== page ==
Sequences of C. subroseana form a single BIN (BOLD:AAD2823) that includes specimens from Italy, Austria, Finland, Norway, and South Korea; there are no sequence data from North American specimens. Although Pogue [64] considered our single North American representative to be an undescribed species, Razowski [60] reported it from Ontario and Alberta as Cochylidia subroseana. We examined specimens from Colorado that appear to be conspecific with C. subroseana. Hence, we suspect that it is indeed Holarctic. In the Palearctic, this species is widely distributed from the United Kingdom and Norway across northern and central Europe to China.
Cochylis atricapitana (Stephens, 1852)
Previous status: Introduced from Europe
Revised status: No change
Supported by DNA in BOLD: No (no specimens from North America in BOLD)
BINs: BOLD:ABZ6437 (Russia); BOLD:ABZ6441 (Russia); BOLD:AAE1271 (Norway, Denmark); BOLD:ABZ6440 (United Kingdom, The Netherlands)
Sequences of C. atricapitana are represented by four BINs in BOLD, which include specimens from Europe (Denmark, The Netherlands, Norway, Russia, United Kingdom). There are no sequence data for any North American specimens. Each of the BINs contains only a few specimens, and they all form a single cluster; we do not know if this indicates a single variable species or multiple taxa. According to De Clerck-Floate and Cárcamo [65], this species was introduced into British Columbia from Europe in 1990 for biocontrol of tansy ragwort (Jacobaea vulgaris; Asteraceae).
Neocochylisdubitana (Hübner, 1799)
Previous status: Holarctic
Revised status: No change
Supported by DNA in BOLD: Yes
BINs: BOLD:AAC3780
Sequences of N. dubitana form in a single BIN (BOLD:AAC3780) with a shallow split between North American representatives (i.e., British Columbia and Washington) and European specimens (i.e., Austria, Finland, Germany, Norway, Italy, United Kingdom); however, specimens from Ontario, Newfoundland, Labrador, and Nova Scotia appear more similar to European specimens than to other North American specimens.
Neocochylis was proposed by Razowski [66] as a subgenus of Cochylis, with the type species Conchylis calavrytana Rebel, 1906. It later was synonymized with Cochylis by Razowski [67], and recently redefined and elevated to generic status by Brown et al. [68], who included dubitana in the genus.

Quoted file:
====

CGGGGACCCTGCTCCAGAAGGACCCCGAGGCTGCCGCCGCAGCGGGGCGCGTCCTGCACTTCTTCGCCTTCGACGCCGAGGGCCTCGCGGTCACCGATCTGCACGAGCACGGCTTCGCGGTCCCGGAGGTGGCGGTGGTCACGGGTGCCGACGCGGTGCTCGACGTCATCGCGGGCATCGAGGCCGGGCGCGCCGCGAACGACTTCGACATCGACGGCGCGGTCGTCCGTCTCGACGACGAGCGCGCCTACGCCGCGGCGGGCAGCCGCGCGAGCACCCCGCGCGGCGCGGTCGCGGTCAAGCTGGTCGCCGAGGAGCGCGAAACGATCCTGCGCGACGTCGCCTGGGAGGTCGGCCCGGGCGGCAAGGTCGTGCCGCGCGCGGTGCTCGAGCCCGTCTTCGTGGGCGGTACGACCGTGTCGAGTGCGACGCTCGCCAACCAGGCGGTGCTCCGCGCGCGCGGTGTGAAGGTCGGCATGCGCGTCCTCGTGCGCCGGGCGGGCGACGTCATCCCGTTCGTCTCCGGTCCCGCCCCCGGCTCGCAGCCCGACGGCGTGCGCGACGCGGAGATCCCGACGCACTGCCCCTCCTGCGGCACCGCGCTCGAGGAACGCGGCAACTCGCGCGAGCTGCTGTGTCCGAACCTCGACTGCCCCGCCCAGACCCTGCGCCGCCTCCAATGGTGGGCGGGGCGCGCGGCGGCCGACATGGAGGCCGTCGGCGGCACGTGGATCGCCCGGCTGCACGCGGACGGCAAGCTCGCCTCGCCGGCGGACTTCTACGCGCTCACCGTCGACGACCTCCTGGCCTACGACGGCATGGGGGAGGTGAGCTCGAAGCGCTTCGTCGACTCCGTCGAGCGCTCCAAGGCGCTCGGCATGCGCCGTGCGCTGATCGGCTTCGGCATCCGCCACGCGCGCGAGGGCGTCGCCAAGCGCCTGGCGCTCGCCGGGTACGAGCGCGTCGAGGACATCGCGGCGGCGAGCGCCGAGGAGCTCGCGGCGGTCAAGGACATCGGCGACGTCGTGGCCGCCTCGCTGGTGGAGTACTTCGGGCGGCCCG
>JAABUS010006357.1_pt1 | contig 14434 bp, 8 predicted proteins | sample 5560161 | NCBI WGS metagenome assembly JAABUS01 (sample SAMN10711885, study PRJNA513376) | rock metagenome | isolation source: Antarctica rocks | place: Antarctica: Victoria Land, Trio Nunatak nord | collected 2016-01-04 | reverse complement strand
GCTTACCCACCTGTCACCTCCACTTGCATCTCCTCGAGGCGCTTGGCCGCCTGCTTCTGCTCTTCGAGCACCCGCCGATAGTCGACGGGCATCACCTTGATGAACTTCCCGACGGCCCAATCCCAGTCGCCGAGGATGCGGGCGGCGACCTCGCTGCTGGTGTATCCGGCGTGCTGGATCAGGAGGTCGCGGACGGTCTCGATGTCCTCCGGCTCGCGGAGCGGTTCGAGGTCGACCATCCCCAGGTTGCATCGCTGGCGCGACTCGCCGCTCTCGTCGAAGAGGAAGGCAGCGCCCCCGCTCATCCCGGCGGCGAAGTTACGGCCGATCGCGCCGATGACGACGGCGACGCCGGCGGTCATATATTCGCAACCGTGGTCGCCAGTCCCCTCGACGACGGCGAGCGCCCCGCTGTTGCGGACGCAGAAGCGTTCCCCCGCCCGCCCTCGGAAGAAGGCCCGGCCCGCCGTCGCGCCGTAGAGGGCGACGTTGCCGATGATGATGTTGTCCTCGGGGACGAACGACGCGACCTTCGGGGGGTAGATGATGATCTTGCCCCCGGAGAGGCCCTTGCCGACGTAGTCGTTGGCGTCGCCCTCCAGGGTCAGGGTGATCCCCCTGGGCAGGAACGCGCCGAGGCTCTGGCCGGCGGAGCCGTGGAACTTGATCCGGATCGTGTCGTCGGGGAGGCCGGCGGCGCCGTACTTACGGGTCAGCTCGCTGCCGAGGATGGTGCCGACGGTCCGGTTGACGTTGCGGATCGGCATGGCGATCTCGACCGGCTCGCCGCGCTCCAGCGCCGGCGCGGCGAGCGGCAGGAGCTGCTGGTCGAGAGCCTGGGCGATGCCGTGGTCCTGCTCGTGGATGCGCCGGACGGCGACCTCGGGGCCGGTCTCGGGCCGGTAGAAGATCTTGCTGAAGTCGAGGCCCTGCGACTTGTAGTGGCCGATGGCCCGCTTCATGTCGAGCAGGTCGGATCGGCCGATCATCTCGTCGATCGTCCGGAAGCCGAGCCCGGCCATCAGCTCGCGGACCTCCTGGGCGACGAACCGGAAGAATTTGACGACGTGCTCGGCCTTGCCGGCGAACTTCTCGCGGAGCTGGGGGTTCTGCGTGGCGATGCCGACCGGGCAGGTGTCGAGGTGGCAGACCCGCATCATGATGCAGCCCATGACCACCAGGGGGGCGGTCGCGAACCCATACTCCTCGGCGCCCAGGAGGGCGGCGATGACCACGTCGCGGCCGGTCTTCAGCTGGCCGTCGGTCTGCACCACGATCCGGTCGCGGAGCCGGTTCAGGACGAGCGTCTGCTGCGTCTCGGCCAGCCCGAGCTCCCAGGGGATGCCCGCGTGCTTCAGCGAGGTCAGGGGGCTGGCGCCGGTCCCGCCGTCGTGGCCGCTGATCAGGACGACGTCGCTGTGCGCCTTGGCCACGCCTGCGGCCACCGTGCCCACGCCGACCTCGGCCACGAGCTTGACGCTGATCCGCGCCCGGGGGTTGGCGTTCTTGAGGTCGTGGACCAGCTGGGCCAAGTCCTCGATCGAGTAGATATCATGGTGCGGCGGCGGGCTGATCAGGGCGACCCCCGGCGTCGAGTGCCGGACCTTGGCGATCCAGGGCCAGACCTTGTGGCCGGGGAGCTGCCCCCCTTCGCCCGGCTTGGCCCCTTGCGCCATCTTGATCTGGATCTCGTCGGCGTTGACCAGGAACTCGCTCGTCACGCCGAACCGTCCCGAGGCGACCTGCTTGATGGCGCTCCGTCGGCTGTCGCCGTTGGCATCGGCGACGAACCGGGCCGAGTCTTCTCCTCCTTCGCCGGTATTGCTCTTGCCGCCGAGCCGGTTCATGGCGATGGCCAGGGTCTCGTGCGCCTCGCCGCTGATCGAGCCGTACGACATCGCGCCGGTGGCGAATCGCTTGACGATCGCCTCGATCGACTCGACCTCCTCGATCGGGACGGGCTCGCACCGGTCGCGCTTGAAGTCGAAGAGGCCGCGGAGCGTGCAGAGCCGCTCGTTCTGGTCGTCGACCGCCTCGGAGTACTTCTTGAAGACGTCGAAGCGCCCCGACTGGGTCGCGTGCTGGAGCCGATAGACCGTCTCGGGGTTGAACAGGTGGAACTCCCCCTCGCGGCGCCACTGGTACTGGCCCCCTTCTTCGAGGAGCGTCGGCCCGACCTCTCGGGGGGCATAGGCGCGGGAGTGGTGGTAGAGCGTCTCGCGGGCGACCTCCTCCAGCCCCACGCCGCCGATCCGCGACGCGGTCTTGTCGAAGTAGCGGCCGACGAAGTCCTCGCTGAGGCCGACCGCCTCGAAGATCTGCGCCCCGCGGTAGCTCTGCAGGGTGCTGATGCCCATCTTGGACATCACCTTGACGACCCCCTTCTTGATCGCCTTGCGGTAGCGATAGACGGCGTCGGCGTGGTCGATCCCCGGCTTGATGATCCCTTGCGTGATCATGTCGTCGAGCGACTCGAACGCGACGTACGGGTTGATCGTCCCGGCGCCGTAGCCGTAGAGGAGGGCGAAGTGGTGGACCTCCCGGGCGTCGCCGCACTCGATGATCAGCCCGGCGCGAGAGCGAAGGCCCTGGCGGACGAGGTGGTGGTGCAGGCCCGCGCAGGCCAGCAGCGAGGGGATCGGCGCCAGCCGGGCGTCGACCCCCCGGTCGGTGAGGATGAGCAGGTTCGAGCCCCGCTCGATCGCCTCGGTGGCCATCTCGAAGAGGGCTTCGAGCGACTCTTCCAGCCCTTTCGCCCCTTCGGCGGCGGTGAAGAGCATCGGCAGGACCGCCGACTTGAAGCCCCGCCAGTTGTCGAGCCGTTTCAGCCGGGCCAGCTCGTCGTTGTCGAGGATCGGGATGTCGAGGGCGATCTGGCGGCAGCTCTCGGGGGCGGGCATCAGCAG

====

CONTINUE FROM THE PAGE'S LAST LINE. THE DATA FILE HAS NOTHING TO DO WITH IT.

Neocochylis dubitana is assumed to be Holarctic in distribution [50,60], ranging throughout much of Europe to Asia (China) and throughout much of northern North America. Razowski [60] reported it from Quebec, Alberta, and British Columbia in Canada, and we have examined specimens from Maine in the Northeast, and from Oregon, California, Colorado, Montana, South Dakota, and Wyoming in the West.
Eugnosta argyroplaca (Meyrick, 1931)
Previous status: Nearctic (based on previous checklists)
Revised status: Palearctic
Supported by DNA in BOLD: No (this species not present in BOLD)
BIN: N/A
Eugnosta argyroplaca is not represented in BOLD. Brown [69] provided the following summary of the status of this species. Euxanthis argyroplaca Meyrick, 1931 was described from a single male from “Usgent, Arizona,” U.S.A., but it has not been collected since. Because of its U.S. type locality, the species has long been cited in checklists and catalogs of North American Tortricidae. The male holotype is deposited in the Natural History Museum, London, and the adult and its genitalia were illustrated by Clarke [70].
The species resided in Euxanthis until Powell [71] transferred it to Carolella Busck. Pogue [64] subsequently transferred it to Eugnosta Hübner in his unpublished Ph.D. dissertation. Because Eugnosta and Carolella are now considered synonyms [68], with Eugnosta being the senior synonym, the generic assignment of the species has stabilized. Nonetheless, in a recent list of the Cochylini (Cochylina) of the U.S. and Canada, Metzler and Brown [72] incorrectly returned it to “Cochylini unplaced” without comment. Based on the male genitalia of the holotype, the species is unquestionably assigned correctly to Eugnosta. However, there is some doubt regarding the geographic origin of the holotype. In facies, it is similar to several Palaearctic species of Eugnosta (e.g., E. lathoniana, E. hydragyrana, E. medvedevi, and E. magnificana), with a forewing pattern that features extensive areas of silvery white (e.g., [67]).
This forewing pattern is not known to occur in New World Eugnosta. As mentioned previously, the holotype is the only North American record of the species, and the type-locality of “Usgent” could not be located in any map or gazetteer. Although it is possible that “Usgent” is the collector, in all comparable descriptions in Meyrick’s Exotic Microlepidoptera, collectors are given in italics and in parentheses. These lines of evidence seem to suggest that E. argyroplaca is a Palearctic species with incorrect collecting information associated with the type.
Eugnosta californica Razowski, 1986
Previous status: Present in the U.S. (no status listed in Pohl et al. [28])
Revised status: Only recorded from Mexico
Supported by DNA in BOLD: No (this species not present in BOLD)
BINs: N/A
There are no barcode data for this species. Described from Baja California, Mexico, it may be present in southern California. However, among the large number of specimens of Eugnosta we have examined, no U.S. or Canadian specimens match the description and/or illustrations provided by Razowski [73].
Eugnosta chemsakiana (Razowski, 1986)
Previous status: Present in the U.S. (no status listed in Pohl et al. [28])
Revised status: Only recorded from Mexico
Supported by DNA in BOLD: No (this species not present in BOLD)
BINs: N/A